The fact is, if you don’t apply grammatical rules in ANY language, your meaning can be misinterpreted to such an extent that you could possibly insult the person to whom you speak. In fact, it happens often. I’ve seen discussions in social media decompose into vicious attacks because of misinterpretations that could easily have been solved by simple punctuation. The number of times I’ve read “that’s not what I meant” simply confounds me. The thing is, English has a lexicon of 450,000+ words. It’s not an easy language to learn. But if you genuinely want to be heard, and UNDERSTOOD, you have to accept that using proper grammar will help you achieve that end. In contrast, if you want to be genuinely innovative with meaning, you have to know the rules you are creatively breaking.

I think it’s deplorable when one attacks another publicly for improper usage, even if in response to something combative. It furthers the idea that privilege, or arrogance, is always the motive. I have been tempted, especially when I’ve read responses that have devolved into personal attacks. But even in opposition, meaning must be clear, or your argument is lost the moment your reader trips over the first missing comma.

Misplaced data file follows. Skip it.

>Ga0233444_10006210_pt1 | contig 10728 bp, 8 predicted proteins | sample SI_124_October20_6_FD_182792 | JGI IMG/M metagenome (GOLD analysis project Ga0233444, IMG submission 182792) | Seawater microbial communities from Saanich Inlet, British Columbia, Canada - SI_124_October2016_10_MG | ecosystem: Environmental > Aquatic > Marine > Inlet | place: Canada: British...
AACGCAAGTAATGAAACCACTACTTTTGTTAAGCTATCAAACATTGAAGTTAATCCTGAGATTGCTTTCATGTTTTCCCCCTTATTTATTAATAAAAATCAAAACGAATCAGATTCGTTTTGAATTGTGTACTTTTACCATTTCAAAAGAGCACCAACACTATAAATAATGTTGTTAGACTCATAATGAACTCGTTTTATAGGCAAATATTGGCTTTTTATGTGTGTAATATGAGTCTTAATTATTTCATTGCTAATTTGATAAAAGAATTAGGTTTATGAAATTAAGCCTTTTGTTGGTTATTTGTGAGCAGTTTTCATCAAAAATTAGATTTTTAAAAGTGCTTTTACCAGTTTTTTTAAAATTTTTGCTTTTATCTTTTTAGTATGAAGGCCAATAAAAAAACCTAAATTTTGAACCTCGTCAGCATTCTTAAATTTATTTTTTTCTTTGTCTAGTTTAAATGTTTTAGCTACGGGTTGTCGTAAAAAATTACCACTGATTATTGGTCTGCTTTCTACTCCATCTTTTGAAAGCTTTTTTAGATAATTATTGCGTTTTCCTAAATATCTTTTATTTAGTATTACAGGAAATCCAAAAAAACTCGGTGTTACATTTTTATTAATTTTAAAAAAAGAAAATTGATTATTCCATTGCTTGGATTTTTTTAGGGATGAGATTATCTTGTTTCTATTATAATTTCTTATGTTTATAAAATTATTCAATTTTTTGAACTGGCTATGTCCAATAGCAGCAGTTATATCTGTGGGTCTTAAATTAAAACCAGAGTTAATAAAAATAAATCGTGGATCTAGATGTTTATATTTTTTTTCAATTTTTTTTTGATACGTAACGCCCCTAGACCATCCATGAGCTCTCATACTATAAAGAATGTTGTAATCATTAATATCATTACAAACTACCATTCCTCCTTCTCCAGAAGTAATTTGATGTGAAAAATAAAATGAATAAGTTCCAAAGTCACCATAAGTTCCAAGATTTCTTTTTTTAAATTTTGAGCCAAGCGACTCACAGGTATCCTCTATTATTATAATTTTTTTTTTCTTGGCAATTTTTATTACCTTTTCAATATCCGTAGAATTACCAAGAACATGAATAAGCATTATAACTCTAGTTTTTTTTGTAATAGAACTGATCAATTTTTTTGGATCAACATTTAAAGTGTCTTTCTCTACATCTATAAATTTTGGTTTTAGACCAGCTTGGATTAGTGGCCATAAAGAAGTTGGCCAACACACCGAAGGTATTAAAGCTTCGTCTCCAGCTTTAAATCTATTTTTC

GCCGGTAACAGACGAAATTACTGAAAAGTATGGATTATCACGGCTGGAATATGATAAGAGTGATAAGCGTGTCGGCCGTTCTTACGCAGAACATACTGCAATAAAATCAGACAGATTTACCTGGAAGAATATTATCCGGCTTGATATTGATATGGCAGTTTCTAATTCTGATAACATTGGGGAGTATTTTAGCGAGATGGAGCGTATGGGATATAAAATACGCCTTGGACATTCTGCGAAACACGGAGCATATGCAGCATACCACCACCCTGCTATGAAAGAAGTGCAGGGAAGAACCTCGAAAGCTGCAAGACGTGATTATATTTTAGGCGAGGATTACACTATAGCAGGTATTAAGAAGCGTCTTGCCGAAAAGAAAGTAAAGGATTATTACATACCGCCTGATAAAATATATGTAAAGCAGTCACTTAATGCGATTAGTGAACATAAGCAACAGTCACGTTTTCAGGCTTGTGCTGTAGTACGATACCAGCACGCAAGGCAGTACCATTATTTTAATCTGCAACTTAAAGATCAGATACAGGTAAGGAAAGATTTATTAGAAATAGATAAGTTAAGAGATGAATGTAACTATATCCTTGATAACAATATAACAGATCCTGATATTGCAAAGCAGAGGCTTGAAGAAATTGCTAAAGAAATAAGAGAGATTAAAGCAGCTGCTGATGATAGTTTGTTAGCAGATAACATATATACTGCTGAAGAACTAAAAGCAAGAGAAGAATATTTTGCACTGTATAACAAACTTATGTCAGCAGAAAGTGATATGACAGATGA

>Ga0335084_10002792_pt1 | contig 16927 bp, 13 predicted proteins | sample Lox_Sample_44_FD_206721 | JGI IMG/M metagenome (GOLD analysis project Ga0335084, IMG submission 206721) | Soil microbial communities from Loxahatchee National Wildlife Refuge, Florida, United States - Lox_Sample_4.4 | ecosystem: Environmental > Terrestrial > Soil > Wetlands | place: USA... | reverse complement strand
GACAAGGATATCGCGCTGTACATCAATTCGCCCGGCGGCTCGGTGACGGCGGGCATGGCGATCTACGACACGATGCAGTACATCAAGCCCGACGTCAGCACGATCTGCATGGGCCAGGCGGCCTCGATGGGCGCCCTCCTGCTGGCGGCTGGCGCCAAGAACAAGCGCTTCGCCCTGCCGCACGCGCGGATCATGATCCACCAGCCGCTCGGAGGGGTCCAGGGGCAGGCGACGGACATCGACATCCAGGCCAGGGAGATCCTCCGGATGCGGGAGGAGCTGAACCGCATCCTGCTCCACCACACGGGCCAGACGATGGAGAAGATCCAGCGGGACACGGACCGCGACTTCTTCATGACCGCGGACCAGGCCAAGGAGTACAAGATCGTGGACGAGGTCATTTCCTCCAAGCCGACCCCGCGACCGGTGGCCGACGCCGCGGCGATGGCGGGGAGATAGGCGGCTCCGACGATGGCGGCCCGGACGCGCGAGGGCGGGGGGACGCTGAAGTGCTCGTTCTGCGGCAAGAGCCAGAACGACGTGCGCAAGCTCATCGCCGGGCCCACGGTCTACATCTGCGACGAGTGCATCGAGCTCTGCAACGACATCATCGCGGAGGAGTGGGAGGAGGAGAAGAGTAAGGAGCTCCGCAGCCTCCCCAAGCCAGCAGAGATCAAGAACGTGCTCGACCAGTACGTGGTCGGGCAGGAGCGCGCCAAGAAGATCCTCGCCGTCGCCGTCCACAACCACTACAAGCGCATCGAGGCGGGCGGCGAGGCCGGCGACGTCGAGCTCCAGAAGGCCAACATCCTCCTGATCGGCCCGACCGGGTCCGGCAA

Finally, if you do want to work on grammar and meaning, and better learn how to express yourself, I highly recommend a book called “Sin and Syntax” by Constance Hale. She takes an “out of the box” approach to illustrating how subtle changes can lead to much better communication. It doesn’t matter what you’re writing or saying, but it matters greatly whether you are understood.

5 thoughts on “Year of a Hundred Things – “Thing” #75 – Language

  1. I think it (whether correcting another person’s grammar is a good idea) depends heavily on attitude. Some people feel too superior to ever pull it off without making themselves obnoxious. Other people–like the guy who corrected you–will leave the correctee with a feeling of gratitude and warmth.